States and territories will pocket an estimated $6 billion windfall from gaming taxes, to the dismay of anti-gambling advocates and social workers.
According to their budgets, jurisdictions across Australia expect to reap almost $5.9 billion in the 2014-15 financial year from gambling taxes, including electronic gaming machines.
Victoria and NSW are likely to take the lion's share of the revenue, with both states forecast to receive about $2 billion in gambling taxes.
On a per capita basis Victoria tops the country, taking in $311 per person in gambling and gaming taxes. In comparison, the ACT and Western Australia were the lowest, partly due to the latter's prohibition on electronic gaming machines in pubs and clubs.
Australian Churches Gambling Taskforce chairman Tim Costello said every dollar of the estimated $6 billion was a dollar taken out of someone's pocket.
"It paints a picture of real individual suffering," he said.
"Almost certainly it's led to domestic violence ... to kids hungry, a mortgage not paid."
Mr Costello said as much as 60 per cent of the jurisdictions' gambling revenue was coming from people with a gambling addiction, according to the Productivity Commission.
"People who - before their pokies addiction - had homes, businesses, many didn't drink or smoke even, have found their lives utterly addicted and ruined," he said.
"It's not a figure to celebrate, it's a figure to be ashamed of."
Mr Costello said the revenue projections were a further example of why governments needed to introduce $1 bets on poker machines Australia-wide.
Salvation Army drug, alcohol and gambling treatment clinical director Gerard Byrne said gambling addiction had a number of serious consequences in addition to financial loss and the impact on the addicts' quality of life.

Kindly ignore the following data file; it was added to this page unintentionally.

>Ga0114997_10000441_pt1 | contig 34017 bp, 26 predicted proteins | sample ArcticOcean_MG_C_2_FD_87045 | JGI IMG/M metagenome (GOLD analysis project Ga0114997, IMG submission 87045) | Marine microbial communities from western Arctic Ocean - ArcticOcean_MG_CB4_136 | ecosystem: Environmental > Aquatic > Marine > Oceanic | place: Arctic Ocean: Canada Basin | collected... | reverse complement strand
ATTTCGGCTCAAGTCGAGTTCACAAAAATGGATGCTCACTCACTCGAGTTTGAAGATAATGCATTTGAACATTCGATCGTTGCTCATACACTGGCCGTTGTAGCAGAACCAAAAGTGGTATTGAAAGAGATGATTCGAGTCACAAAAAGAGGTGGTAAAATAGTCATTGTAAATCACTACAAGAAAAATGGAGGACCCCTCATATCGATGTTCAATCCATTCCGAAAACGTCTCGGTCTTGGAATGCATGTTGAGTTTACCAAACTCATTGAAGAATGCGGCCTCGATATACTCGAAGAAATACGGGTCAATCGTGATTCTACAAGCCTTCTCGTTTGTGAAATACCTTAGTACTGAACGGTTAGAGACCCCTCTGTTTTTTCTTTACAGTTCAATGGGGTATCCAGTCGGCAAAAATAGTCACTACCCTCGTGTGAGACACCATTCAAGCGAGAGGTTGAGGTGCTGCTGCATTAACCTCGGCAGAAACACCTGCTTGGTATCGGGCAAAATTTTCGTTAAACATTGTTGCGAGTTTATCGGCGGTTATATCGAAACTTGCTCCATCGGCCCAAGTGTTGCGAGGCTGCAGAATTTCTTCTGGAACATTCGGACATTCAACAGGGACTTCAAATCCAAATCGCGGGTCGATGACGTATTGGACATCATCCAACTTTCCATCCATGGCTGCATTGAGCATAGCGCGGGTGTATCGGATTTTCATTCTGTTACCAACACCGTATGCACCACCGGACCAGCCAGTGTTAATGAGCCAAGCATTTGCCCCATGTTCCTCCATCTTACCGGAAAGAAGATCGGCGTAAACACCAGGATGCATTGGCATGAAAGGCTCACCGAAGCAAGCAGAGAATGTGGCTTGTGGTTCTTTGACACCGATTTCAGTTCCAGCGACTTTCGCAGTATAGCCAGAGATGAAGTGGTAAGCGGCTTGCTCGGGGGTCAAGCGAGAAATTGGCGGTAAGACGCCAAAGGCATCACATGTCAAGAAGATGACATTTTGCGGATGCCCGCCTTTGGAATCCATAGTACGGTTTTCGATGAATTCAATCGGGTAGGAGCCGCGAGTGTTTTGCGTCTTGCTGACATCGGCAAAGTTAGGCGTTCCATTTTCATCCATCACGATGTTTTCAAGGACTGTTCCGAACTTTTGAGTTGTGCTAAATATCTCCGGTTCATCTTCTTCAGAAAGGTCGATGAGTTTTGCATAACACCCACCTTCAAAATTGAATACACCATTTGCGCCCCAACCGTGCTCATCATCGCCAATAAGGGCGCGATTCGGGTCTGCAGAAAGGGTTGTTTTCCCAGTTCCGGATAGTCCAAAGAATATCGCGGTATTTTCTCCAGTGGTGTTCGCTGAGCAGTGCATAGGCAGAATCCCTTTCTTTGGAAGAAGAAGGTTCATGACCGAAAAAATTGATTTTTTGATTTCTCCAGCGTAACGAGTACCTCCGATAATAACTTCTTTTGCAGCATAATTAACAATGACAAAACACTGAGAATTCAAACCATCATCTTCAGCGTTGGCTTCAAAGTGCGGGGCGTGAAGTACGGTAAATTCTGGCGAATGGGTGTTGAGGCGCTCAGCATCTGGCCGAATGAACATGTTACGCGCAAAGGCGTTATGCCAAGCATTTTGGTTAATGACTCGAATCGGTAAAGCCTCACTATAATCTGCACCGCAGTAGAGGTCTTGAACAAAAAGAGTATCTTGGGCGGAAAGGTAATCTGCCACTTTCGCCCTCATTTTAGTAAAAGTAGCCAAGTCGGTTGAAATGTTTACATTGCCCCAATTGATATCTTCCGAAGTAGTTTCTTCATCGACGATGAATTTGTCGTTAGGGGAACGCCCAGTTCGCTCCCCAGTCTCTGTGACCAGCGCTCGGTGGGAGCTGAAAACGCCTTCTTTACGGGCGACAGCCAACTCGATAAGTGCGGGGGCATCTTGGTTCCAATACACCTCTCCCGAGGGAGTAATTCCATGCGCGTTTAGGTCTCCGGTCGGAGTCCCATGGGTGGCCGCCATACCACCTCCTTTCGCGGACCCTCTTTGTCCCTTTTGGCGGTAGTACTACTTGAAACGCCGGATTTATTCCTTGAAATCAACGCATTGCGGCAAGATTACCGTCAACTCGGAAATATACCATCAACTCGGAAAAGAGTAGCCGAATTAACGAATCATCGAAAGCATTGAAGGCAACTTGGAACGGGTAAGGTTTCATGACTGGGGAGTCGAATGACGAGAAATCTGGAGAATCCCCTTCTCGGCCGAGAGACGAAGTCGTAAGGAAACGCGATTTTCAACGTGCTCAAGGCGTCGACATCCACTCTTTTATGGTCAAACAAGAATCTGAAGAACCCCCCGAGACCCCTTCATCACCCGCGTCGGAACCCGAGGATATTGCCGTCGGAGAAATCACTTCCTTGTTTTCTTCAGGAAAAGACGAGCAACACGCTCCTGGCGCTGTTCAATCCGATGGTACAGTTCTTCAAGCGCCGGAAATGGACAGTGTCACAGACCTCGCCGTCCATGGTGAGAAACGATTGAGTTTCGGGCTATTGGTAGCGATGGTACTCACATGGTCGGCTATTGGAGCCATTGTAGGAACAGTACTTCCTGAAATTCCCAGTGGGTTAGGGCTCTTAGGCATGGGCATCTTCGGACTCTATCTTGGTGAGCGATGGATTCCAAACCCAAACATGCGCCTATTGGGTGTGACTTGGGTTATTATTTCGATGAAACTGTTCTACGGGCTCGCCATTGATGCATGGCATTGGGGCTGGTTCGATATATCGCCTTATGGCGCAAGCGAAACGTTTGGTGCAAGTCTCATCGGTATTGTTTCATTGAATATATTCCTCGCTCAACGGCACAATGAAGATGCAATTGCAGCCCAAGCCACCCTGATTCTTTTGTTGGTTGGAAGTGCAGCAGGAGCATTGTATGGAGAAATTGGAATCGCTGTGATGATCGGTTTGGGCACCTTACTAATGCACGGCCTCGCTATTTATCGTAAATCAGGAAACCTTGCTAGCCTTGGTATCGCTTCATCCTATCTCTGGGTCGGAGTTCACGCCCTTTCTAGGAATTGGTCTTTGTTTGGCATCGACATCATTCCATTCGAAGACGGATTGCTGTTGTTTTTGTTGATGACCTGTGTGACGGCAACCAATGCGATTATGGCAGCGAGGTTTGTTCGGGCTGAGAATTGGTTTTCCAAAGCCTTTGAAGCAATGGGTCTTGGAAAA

"Things like children not being able to go on school excursions or having hand-me-down clothes all the time," he said.
"There's also the emotional things like depression and anxiety, which are extremely prevalent among gamblers and their families."
A spokesman for Victorian Gaming and Liquor Regulation minister Jane Garrett said the state's large gambling tax intake was due to its large population size, strong horse racing industry and high gaming taxes.
"The revenue collected from gaming is used to fund school, hospitals and public works," he said.
"Victoria will be the first state in the nation to introduce a voluntary pre-commitment scheme which will track players' spending of time and money regardless of the venue.
"The technology will be rolled out by the end of the year."
But Mr Costello said the fact the revenue would be spent on public services was nothing to celebrate. "We don't encourage more smokers because the revenue helps build schools and hospitals," he said.